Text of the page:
Balto. Co. OKs cost of redoing state test

New version needed after Essex school lost 4 exam booklets

October 25, 2001|By Stephanie Desmon | Stephanie Desmon,SUN STAFF

Baltimore County schools will have to pay $115,000 to reimburse the state for rewriting the Maryland Functional Test in math after an east-side school lost four test booklets.

State officials had to throw out the version of the statewide test that was given last spring after exam questions went missing from Stemmers Run Middle School in Essex.

The breach of security means 77 new questions have to be written for the test, which is typically reused in a later year. The test is given in middle school, but passing is a requirement for high school graduation. The Baltimore County school board quietly approved the $115,000 expenditure this week.

"We have no idea how widely distributed [the missing booklets] might have been," said Ronald A. Peiffer, assistant state schools superintendent.

There is no evidence that the test books were used in any fraudulent way, state and county officials said. The items appear to have been lost. Superintendent Joe A. Hairston said he could not comment on whether any Stemmers Run staff members were disciplined for the disappearance but said no one was fired.

While the tests have to be tossed out, the spring scores will still count.

"No integrity has been damaged in terms of the results," Hairston said. "It's a problem simply because we have to preserve the integrity of the test."

Schools are given a certain number of test booklets and must turn them in after the test is given.

The functional test has been around for more than 15 years and has encountered few security problems. Last year, the state had to do away with a computerized version of the test after a security breach in one county. The state is working to rewrite the computer program, Peiffer said.

"People know how important it is [to keep track of test booklets], and there's a lot of concern that people do it right," he said. "That's why these things happen so infrequently."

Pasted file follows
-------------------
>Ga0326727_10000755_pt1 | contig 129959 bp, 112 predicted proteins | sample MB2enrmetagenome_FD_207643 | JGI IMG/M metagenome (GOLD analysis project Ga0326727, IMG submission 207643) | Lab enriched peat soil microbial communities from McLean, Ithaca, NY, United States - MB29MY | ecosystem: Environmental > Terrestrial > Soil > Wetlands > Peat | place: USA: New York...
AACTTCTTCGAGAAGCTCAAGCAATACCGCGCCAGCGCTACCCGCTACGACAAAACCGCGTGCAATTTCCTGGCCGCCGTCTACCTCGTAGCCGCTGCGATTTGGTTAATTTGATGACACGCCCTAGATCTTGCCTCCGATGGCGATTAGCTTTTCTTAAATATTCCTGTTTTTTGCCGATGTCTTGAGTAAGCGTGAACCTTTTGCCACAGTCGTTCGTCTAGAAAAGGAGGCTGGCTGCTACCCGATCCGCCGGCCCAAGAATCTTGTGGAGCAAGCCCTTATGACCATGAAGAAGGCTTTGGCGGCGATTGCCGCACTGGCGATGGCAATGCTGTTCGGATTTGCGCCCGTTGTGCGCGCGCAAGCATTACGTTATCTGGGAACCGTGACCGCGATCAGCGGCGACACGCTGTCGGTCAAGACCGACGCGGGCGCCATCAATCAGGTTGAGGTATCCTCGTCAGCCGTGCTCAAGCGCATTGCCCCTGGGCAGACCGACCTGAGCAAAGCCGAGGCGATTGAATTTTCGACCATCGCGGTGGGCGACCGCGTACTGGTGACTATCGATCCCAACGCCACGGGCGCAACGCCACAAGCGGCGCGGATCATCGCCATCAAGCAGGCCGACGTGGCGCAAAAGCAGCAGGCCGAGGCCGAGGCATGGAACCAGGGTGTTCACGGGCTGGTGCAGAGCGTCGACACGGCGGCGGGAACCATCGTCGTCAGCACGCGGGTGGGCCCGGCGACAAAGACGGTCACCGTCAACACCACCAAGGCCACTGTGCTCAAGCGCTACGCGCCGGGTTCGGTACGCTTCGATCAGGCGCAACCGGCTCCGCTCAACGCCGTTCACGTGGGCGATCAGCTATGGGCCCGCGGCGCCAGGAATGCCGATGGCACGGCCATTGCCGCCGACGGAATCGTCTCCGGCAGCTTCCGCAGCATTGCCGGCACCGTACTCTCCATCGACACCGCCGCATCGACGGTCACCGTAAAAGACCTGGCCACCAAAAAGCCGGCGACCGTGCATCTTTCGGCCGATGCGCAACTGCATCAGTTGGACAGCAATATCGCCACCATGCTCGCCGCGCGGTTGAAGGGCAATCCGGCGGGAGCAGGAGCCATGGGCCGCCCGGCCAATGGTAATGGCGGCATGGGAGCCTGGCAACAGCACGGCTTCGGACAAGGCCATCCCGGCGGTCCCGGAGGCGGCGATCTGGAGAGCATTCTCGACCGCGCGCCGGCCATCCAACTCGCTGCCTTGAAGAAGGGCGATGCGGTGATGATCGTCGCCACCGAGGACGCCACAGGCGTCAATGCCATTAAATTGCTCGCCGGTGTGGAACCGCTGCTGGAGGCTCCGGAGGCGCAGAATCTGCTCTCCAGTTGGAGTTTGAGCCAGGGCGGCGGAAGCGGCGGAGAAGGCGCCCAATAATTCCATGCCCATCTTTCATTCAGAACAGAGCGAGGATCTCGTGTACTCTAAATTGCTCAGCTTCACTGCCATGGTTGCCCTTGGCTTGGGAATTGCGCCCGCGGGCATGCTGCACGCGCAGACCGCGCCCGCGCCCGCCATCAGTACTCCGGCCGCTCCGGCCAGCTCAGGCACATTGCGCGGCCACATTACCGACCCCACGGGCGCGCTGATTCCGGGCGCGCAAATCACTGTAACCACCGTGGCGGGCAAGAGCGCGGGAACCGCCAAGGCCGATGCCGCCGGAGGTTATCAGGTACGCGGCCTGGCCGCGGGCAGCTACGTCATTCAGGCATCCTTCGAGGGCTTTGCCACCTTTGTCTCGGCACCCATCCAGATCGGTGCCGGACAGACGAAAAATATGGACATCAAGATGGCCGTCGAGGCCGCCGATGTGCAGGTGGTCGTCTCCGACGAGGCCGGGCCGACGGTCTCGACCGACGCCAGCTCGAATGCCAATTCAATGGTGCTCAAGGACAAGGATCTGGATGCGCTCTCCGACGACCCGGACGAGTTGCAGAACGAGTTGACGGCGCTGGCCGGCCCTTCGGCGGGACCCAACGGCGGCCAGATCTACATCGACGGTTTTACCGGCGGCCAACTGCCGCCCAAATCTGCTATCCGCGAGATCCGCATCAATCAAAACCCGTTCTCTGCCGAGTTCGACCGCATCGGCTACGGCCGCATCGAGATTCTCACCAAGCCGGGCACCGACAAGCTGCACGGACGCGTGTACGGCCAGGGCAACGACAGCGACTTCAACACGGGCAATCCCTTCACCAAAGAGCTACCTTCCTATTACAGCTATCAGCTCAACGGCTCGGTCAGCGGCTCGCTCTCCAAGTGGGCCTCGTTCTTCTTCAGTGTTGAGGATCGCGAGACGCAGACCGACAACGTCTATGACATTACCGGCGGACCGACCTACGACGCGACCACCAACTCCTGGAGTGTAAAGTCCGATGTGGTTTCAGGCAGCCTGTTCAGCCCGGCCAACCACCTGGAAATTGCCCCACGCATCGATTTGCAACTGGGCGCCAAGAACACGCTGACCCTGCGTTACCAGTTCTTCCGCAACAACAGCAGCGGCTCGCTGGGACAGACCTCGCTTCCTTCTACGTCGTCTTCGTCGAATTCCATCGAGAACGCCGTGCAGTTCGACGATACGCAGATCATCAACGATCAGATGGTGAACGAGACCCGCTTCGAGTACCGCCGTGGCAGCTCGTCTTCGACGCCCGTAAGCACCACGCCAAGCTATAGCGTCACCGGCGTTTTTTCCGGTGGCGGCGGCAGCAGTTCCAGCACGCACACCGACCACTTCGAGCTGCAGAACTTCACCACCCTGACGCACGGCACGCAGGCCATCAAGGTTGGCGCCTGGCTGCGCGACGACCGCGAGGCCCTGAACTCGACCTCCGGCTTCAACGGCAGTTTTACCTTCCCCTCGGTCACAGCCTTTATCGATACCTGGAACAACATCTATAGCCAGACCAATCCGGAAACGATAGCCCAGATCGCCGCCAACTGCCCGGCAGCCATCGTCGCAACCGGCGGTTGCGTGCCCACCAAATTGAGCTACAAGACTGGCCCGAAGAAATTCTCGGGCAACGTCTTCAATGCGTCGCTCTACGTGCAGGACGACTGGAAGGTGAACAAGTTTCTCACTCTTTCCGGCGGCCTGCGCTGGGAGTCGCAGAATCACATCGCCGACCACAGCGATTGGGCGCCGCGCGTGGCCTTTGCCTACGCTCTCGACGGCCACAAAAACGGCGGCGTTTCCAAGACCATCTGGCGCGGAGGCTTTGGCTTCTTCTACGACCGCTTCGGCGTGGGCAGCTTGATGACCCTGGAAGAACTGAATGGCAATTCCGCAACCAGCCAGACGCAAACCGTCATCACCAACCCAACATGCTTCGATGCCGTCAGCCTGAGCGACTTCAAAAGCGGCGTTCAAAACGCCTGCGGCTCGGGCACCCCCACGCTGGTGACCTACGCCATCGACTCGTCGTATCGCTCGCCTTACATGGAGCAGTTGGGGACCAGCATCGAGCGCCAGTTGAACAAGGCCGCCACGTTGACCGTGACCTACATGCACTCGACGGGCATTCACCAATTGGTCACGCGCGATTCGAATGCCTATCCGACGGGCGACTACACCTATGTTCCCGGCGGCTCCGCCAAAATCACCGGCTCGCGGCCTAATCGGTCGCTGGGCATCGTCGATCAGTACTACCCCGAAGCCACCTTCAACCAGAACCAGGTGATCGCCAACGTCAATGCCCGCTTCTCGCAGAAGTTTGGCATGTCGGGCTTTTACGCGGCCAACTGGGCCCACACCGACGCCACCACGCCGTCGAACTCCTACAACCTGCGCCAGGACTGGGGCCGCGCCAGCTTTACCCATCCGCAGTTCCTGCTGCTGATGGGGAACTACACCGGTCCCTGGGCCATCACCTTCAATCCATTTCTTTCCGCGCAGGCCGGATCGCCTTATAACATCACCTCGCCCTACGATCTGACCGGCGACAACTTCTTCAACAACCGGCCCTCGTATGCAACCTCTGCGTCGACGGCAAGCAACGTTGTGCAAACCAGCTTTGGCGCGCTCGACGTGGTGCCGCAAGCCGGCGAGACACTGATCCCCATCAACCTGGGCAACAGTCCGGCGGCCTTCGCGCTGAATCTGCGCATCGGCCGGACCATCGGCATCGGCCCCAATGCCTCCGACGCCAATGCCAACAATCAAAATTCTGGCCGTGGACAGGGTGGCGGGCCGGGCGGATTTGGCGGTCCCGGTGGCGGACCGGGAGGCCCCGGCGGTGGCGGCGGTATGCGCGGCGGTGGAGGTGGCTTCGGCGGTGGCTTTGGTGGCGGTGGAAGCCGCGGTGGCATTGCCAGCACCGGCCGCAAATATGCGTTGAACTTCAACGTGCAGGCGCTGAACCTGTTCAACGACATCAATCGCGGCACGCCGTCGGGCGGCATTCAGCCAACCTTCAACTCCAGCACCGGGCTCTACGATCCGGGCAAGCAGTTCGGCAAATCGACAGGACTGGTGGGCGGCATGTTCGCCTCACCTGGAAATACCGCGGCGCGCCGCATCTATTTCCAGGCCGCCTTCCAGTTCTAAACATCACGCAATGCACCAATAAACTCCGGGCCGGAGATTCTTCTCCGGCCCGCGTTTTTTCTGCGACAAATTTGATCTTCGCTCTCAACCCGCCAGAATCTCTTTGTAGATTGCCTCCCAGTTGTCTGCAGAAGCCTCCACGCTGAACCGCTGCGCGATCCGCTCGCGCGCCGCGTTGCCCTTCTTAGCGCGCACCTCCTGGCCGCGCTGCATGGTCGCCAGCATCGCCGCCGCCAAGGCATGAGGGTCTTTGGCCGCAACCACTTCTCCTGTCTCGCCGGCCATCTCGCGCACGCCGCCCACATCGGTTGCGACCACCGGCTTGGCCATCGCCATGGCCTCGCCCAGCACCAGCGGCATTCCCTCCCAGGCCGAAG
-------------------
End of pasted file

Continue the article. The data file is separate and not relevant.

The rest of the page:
Last year, Montgomery County schools had to pay the state more than $400,000 to buy a new sixth-grade version of the nationally standardized Comprehensive Test of Basic Skills in math after teachers at one Silver Spring school photocopied test questions and gave them to students as a review.

The functional test was designed as a high school graduation requirement to assess "the very basic minimal math" skills, Peiffer said. It doesn't test algebra or geometry. It will ultimately be replaced by the much tougher high school assessment tests.

Despite that, 79.9 percent of Baltimore County's eighth-graders passed the test during the 2000-2001 school year, down from 84.4 percent a year earlier.

The school board approved the money for the new test at its meeting Tuesday without comment. The agenda item made no mention of having to rewrite questions, listing the cost as "reprinting of test items." Peiffer said the charge was not for printing.

At the same time, board members were presented with an updated list of procedures regarding testing, including training sessions that emphasize test security.

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